That item aside, I really enjoyed What Happens Next and I’d encourage fans of contemporaries to read it – even if you are – like me – wary of issues books.

Oct. 5th, 2012

Book Report: Breathe

Breathe by Sarah Crosson
Review copy received via Southern Book Bloggers ARC tour

Breathe is the first book in a while that I have just not been able to finish. I’ve pretty clearly established for myself that I am just not a fan of dystopians. Of course, the statement “I don’t generally like” is made for exceptions, so I keep trying. Unfortunately, Breathe was no exception. I only made it through about 150 pages of this one before I couldn’t keep going.

So, in fairness, this is a partial review and there are plenty of positive reviews out there. Take it for what it’s worth.

In the main, the story just did not feel original. We’ve all read the bare bones structure a million times now – oppressive government with shady secrets, rebels who know the truth, kids reluctant to become rebels but with important parts to play in the rebellion. But this one is particularly – family. Seen the Lorax movie? I happened to watch it a couple weekends ago and reading Breathe felt like a less colorful version. There’s an environmental dystopia created by some “accident” that depleted the world of oxygen. And a government and wealthy class that made their fortune by producing oxygen for those who can afford it. And mandatory weekly vaccines to prevent diseases no one ever seems to contract . . . see where I’m going with this? I don’t know the plot twist since I didn’t read that far, but I’ve got a pretty sold guess.

There were also a number of world building inconsistencies that disturbed my reading experience. For example, what knowledge has survived. Characters need to have the concept of a bus and a bus stop explained to them, even though their pod has trams? But they know what subways are? What old fashioned barber shops look like? No one can survive outside a pod. Oh, except the Drifters. And the rebels. I don’t know – I just didn’t get how the world was supposed to work. I also could not connect with the characters who vacillated between wooden and whiny. Also, for the record, the Pod Minister's name is . . . Cain Knavery. No, really.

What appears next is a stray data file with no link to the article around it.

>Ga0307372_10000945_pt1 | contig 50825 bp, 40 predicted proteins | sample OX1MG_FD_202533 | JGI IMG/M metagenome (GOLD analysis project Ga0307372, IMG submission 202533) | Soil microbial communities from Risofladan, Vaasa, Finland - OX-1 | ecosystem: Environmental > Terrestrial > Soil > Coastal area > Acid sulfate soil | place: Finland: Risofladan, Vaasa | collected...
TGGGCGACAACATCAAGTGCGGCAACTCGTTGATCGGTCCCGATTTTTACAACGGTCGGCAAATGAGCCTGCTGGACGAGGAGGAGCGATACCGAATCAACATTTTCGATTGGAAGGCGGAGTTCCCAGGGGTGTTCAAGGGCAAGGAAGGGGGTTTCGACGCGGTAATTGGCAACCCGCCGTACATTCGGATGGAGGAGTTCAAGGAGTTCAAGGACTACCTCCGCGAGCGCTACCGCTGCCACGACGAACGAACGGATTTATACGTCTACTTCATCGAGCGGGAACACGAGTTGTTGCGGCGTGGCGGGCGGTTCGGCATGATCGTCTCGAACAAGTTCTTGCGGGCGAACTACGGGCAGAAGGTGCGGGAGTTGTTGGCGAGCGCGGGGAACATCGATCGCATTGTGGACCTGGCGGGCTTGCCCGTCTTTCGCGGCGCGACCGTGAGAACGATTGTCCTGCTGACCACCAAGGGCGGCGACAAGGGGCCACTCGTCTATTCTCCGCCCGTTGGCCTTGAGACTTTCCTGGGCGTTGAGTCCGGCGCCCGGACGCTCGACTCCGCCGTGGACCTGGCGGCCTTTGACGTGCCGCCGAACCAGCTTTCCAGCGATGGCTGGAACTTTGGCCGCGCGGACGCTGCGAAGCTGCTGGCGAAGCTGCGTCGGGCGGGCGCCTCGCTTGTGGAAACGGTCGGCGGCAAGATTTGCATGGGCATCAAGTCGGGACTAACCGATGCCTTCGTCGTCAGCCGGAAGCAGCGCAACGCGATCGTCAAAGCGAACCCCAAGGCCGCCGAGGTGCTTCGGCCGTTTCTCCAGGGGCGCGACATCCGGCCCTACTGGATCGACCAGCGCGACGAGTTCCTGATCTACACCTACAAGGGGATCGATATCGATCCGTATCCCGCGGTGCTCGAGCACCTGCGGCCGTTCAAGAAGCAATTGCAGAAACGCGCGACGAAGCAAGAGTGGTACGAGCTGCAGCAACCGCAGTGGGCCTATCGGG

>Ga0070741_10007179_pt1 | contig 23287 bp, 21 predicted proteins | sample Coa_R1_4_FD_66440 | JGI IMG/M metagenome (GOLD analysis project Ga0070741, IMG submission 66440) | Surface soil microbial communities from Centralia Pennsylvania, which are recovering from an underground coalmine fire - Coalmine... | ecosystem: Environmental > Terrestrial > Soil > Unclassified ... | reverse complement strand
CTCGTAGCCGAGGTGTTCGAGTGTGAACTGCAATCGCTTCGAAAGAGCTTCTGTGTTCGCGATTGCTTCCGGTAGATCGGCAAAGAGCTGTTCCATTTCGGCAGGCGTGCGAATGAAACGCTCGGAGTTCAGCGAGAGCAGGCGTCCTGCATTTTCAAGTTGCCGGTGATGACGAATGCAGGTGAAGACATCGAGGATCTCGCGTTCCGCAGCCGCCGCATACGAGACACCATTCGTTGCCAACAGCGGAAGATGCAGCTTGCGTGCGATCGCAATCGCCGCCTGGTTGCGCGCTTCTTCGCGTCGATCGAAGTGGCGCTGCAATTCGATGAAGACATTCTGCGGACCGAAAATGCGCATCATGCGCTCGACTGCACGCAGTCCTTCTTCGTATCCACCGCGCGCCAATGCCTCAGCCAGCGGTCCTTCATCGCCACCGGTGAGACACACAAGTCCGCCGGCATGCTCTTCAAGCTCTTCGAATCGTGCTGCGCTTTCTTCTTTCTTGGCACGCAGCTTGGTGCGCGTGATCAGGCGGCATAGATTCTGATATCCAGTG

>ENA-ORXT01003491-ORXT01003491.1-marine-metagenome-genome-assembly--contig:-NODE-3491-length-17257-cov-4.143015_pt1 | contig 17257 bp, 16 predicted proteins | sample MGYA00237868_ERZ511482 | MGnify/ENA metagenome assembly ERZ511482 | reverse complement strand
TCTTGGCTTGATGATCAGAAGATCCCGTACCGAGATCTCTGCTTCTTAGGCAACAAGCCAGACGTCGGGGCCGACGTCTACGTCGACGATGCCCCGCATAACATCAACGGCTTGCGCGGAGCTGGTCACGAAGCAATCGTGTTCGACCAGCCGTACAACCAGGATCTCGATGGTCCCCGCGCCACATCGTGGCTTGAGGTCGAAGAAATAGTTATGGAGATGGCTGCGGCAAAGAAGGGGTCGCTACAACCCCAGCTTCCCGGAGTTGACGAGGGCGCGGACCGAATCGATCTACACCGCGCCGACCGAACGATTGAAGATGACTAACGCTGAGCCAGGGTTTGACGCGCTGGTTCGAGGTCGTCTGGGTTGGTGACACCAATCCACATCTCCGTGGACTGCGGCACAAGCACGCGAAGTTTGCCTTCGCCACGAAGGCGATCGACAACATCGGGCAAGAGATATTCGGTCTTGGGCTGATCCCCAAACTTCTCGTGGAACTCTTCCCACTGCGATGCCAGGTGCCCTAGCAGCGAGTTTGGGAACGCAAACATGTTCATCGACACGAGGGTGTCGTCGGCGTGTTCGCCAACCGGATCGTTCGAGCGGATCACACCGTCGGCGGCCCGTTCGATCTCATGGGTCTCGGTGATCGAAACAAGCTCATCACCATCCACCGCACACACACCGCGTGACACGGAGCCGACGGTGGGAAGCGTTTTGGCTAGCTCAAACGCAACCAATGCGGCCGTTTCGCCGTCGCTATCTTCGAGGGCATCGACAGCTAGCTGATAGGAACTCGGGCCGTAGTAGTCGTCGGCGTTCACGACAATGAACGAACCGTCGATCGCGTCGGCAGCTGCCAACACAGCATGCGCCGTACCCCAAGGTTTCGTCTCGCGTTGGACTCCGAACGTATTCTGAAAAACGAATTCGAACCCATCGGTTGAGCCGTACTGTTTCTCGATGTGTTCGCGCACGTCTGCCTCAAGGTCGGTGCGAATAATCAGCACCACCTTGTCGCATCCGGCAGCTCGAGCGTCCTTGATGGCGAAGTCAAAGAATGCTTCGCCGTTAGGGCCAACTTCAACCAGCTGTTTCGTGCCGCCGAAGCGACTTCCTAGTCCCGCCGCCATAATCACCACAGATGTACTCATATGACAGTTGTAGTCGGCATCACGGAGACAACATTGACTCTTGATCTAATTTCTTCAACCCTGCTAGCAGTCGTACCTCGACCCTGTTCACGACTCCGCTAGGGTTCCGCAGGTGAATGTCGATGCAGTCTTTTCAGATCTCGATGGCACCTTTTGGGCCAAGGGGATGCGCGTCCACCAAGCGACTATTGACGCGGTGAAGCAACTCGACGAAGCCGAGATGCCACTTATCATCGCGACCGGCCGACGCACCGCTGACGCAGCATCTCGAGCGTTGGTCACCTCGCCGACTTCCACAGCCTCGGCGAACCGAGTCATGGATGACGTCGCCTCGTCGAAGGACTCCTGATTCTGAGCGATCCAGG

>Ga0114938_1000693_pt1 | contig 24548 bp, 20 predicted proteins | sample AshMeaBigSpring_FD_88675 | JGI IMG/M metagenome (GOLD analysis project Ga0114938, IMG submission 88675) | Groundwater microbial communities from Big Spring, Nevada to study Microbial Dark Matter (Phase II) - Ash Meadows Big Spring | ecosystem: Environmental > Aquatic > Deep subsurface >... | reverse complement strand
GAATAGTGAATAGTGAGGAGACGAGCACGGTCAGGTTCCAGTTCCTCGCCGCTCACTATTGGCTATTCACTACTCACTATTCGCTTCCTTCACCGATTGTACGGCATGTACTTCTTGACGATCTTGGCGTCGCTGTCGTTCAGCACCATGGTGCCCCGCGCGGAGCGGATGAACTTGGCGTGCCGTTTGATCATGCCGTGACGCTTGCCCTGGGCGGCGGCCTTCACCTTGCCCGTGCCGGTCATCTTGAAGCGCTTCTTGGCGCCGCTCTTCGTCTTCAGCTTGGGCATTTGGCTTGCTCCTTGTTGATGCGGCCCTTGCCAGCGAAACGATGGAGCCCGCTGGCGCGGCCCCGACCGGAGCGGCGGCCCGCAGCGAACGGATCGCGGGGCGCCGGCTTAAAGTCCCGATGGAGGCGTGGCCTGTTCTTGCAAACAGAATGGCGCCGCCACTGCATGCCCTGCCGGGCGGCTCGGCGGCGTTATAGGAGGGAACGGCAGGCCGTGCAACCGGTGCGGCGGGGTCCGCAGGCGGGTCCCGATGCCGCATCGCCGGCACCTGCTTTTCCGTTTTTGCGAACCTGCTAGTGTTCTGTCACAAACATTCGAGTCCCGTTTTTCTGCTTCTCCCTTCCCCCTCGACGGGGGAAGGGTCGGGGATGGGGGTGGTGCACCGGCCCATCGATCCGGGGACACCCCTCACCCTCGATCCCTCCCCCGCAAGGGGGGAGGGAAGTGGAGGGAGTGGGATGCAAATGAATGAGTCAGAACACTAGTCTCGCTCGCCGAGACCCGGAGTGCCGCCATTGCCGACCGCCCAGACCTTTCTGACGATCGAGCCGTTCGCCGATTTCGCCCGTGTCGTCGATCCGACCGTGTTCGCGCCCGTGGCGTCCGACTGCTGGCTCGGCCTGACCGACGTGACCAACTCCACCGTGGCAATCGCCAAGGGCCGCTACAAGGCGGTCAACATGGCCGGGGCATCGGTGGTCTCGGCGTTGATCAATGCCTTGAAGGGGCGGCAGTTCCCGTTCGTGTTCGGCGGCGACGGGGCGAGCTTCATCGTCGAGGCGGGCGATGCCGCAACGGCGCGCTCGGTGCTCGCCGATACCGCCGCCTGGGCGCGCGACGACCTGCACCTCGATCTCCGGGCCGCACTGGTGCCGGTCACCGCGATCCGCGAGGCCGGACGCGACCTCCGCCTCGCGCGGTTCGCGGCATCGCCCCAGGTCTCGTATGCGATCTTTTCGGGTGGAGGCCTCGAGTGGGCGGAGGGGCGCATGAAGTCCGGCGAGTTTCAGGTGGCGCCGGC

This debut wasn’t for me. I recommend it to hardcore fans of dystopia jonsing for a fix before some sequel comes out.

Oct. 1st, 2012

The Book Report: Beta

Beta by Rachel Cohn
ARC received from publisher (Hyperion); release date: 10/16/12

On the isolated island of Demesne, the wealthy and elite have forged a closed society where they live in peace and harmony, sustained by bioengineered seas and air and a workforce of human clones. Elysia is a teenage clone – a beta version. She is purchased by the wife of the island’s governor and while living in that household as a companion to the family’s children, she uncovers some disturbing and mysterious elements of Demesne society, including “defect” clones (and she may be one of them!), a potential clone rebellion, and a genetically engineered society/cult of people who are anti-clone.

Beta’s plot, with layers of social castes and ethical questions about cloning and slavery and free will and objectification, is admirably complex. There is plenty of mystery about how cloning and clones work, about Elysia’s first (the girl from whom she was cloned), about the motives and actions of other characters. And the setting of Demesne is visually intriguing – I’d like to see a moviemaker’s vision of it!